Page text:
Finding the Doorbell



'Finding the Doorbell' rings true
with humor, honesty

By Matthew Ritger
The Dartmouth Senior Staff

The Dartmouth

A year ago, Cindy Pierce read aloud to me from the rough draft of the introduction to her book: "I am probably one of the few women to have her first orgasm in a college library bathroom stall, by herself and by mistake."

We were sitting at the cafe in the Hopkins Center with her co-author, Edie Thys Morgan. At that point the pair of "Hausfrauen," as they call themselves, had been toiling five days a week in the anonymity of our College cafeteria, preparing their book for the publisher.

That day in the Hop, I was working on a story for The Dartmouth about an upcoming performance of Pierce's one-woman comedy act, "Finding the Doorbell: Sexual Satisfaction for the Long Haul," which inspired the book of the same title. A year later, "Finding the Doorbell" has been published to a wide range of critical acclaim. The passage Pierce read to me then has a bit more polish in print.

"This book ... represents the actual sexual awakening of finding and 'ringing' the clitoris, an event that occurred for me relatively late in life, in a college library bathroom stall by myself and by mistake," she writes, on the first page.

Pierce and her husband are the innkeepers at the Pierce's Inn, just outside of Hanover — a ramshackle structure that looks like it may have once been a red barn but has since grown so many appendages and extensions that it now resembles something one of Cindy's kids might build out of Legos.

Thys Morgan is an Olympic ski racer turned freelance writer and mother.

You might not expect that these seemingly domestic wives and mothers could author a sex book, but that's exactly the point. Morgan and Pierce are on a mission to remarry the often divorced realms of monogamy and good sex.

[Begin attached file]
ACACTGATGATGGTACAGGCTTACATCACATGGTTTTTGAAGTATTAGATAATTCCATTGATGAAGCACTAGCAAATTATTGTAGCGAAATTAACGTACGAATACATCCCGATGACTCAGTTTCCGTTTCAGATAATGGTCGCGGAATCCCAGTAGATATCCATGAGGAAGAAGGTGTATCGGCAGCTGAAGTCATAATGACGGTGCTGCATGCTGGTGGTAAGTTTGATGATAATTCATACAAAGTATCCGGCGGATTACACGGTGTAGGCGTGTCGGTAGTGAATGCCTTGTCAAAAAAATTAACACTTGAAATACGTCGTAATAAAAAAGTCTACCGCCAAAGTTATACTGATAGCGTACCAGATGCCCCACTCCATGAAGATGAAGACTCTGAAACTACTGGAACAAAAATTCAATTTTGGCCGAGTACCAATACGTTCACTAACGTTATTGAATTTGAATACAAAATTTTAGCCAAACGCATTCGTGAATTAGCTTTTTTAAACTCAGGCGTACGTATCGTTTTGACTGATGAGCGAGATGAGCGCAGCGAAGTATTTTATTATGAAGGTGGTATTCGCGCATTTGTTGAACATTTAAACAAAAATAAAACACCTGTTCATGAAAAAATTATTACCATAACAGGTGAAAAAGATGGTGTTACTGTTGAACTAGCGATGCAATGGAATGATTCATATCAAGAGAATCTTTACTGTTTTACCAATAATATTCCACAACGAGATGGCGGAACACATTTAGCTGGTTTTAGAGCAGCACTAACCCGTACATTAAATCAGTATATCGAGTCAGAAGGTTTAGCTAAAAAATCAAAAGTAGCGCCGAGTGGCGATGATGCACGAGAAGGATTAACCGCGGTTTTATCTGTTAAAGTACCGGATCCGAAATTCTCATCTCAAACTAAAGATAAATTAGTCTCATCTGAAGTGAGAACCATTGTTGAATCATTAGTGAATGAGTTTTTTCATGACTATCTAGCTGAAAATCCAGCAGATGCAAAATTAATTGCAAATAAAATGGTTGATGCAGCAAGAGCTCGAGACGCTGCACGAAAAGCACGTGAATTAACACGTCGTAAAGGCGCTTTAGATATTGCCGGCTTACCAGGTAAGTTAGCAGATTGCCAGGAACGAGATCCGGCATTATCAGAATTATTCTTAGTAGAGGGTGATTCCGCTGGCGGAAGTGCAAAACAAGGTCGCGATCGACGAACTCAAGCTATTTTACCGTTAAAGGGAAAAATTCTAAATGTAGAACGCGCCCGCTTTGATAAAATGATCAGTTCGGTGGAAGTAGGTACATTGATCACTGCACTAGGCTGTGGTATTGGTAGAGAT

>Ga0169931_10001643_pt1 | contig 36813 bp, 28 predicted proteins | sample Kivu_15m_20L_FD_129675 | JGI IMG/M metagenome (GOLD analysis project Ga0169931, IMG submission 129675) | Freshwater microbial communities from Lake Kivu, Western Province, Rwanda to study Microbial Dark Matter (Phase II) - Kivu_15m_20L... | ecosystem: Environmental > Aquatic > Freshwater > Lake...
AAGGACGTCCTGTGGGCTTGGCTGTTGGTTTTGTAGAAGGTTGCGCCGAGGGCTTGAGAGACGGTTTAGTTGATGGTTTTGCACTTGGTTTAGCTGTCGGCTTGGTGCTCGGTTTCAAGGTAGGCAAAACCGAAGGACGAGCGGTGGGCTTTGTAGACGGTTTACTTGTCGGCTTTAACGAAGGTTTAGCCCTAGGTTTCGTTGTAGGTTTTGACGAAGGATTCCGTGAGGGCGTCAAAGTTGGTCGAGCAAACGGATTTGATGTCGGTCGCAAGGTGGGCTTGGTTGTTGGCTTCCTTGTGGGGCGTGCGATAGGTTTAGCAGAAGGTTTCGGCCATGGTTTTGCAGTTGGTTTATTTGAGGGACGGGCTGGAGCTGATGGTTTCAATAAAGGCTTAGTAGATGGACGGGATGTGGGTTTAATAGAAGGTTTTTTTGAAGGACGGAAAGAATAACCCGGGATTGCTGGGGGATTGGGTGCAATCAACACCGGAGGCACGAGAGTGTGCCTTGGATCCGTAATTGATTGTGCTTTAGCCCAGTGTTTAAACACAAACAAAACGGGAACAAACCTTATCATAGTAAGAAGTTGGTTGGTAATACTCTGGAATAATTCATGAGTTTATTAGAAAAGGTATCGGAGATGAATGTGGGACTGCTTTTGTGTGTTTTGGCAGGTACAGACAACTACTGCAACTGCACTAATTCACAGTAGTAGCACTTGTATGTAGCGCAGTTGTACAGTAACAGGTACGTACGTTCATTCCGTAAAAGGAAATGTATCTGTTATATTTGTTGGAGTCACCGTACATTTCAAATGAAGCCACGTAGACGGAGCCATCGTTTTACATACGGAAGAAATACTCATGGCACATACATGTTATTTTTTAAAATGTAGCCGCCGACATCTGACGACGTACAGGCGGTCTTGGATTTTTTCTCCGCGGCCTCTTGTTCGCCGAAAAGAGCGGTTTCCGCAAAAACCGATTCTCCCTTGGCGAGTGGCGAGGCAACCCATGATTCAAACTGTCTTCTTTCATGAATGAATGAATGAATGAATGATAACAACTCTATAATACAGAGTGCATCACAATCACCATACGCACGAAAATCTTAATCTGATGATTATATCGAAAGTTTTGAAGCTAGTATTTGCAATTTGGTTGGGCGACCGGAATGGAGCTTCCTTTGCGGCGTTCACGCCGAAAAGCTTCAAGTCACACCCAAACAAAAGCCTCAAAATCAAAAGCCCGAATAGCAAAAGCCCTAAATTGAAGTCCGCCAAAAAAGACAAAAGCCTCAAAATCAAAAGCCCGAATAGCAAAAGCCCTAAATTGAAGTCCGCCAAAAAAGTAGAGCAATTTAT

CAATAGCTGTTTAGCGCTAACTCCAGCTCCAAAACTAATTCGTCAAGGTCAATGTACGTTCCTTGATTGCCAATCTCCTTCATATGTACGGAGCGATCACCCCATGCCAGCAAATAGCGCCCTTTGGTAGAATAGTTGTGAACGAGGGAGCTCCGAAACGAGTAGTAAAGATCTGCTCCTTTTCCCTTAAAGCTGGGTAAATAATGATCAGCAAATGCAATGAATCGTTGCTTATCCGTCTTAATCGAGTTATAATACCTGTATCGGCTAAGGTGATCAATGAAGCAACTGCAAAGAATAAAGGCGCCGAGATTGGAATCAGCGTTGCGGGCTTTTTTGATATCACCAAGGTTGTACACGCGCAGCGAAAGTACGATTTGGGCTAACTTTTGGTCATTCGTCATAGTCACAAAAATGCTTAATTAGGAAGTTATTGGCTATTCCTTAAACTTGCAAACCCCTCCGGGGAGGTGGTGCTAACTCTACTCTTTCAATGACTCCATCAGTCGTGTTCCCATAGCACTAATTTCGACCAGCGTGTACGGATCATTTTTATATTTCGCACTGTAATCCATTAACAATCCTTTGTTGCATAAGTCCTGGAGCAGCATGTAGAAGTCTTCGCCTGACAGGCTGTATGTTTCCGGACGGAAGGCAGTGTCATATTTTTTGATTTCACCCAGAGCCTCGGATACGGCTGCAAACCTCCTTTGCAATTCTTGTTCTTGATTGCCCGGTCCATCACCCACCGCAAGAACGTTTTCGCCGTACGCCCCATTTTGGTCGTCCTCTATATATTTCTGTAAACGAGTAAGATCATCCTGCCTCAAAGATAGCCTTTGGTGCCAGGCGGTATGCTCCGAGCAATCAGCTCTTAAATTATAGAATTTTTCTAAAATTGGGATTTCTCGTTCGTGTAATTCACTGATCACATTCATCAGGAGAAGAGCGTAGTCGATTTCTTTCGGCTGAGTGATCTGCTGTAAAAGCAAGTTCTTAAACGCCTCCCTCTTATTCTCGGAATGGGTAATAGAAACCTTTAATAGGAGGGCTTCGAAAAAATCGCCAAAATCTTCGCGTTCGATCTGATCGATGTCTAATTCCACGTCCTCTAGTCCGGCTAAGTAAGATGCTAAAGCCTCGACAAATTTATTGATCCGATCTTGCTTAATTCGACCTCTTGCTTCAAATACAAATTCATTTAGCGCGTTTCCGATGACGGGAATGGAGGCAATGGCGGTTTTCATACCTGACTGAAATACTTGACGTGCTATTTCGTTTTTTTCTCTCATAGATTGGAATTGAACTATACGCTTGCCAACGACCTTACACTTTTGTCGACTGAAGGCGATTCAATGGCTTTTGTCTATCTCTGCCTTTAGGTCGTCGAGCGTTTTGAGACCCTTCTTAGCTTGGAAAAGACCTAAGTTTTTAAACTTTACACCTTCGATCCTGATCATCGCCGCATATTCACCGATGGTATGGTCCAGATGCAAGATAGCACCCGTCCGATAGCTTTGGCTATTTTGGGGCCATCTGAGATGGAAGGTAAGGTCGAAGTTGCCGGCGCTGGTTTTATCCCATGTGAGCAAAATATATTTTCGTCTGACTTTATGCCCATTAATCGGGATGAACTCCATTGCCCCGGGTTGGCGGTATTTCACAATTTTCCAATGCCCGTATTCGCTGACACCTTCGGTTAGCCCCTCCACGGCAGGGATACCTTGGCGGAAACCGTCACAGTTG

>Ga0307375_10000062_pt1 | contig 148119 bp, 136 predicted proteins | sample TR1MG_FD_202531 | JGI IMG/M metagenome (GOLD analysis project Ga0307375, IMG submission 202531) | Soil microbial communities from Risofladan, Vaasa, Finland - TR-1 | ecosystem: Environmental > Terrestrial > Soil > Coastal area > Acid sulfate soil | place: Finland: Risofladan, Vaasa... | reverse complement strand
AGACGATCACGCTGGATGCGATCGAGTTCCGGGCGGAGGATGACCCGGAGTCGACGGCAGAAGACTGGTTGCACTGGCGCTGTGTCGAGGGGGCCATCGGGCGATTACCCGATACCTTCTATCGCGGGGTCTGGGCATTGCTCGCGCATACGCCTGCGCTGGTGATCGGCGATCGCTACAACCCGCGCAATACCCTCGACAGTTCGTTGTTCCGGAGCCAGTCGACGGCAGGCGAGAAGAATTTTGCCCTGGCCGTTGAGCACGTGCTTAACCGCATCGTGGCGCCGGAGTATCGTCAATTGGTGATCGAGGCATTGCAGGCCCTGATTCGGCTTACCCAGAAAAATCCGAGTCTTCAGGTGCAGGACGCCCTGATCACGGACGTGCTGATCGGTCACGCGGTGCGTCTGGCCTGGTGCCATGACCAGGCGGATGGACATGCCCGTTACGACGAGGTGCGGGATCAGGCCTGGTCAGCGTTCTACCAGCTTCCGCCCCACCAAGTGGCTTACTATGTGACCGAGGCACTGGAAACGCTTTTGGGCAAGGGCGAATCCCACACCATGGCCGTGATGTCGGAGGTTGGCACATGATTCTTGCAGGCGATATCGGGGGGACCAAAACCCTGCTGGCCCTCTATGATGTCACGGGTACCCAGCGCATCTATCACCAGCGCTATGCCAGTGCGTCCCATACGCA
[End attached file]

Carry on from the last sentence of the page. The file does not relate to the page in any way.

"Finding the Doorbell" reads like a 188-page "Cosmopolitan" magazine for old — sorry, married people. Or maybe more accurately, it feels like a lurid sex magazine outfitted with your mother's commentary — if your mother happens to be both funny and brutally honest, that is.

Chock full of anonymous quotes from their research subjects (family, friends and friends of friends) and banter between the two women, "Finding the Doorbell" is like a sociological study conducted by comedians.

"Male, age 23" adds insight to a chapter on the sources of our sexual knowledge: "I had a pretty legit Catholic upbringing — it was clear you don't stick your wiener in a vagina you're not married to, that people die when they masturbate, etc."

For a college audience, this book can be a bit depressing, despite its humor. Designed to help couples lost in the sexual wasteland of marriage, the book idealizes college as the "Promised Land" of sexual freedom and knowledge — a paradise we're eternally getting farther from after graduation.

Perhaps this is why the two women felt more comfortable discussing their book in a College dining hall than in the other coffee shops downtown.

Additionally, Pierce and Morgan warn against the disintegration of men's "tribes" (close groups of guy friends — I think we call this a "pledge class" at Dartmouth) in the post-college years, which they see contributing to the dearth of a dialogue on sex and sexuality for middle-aged men. But there are more inspiring insights to be gained for a pre-marital audience, as well.

"Even though Bruce and I have a healthy, communicative and active sex life now," Pierce writes towards the end of the book, "I should be prepared for it to change over the years." Though this book has been described as the sex book for people who wouldn't be caught dead buying a sex book, the main goal is to open up the dialogue. With their humor and honesty, Pierce and Thys Morgan truly have provided a resource for anyone wondering if they're alone in the doldrums — which they're not — or anyone wondering how to avoid this dissatisfaction down the road. An open mind and a sense of humor can cross even the driest sexual desert, in Pierce's opinion.

"Who knows, maybe when I'm 80, I will be swinging from a trapeze with a vibrator in one hand and Ben Wah balls in the other, ready to steam it up," she writes. "I'd better be careful — Bruce may hold me to that."

The Dartmouth — April 15, 2008

— Read another article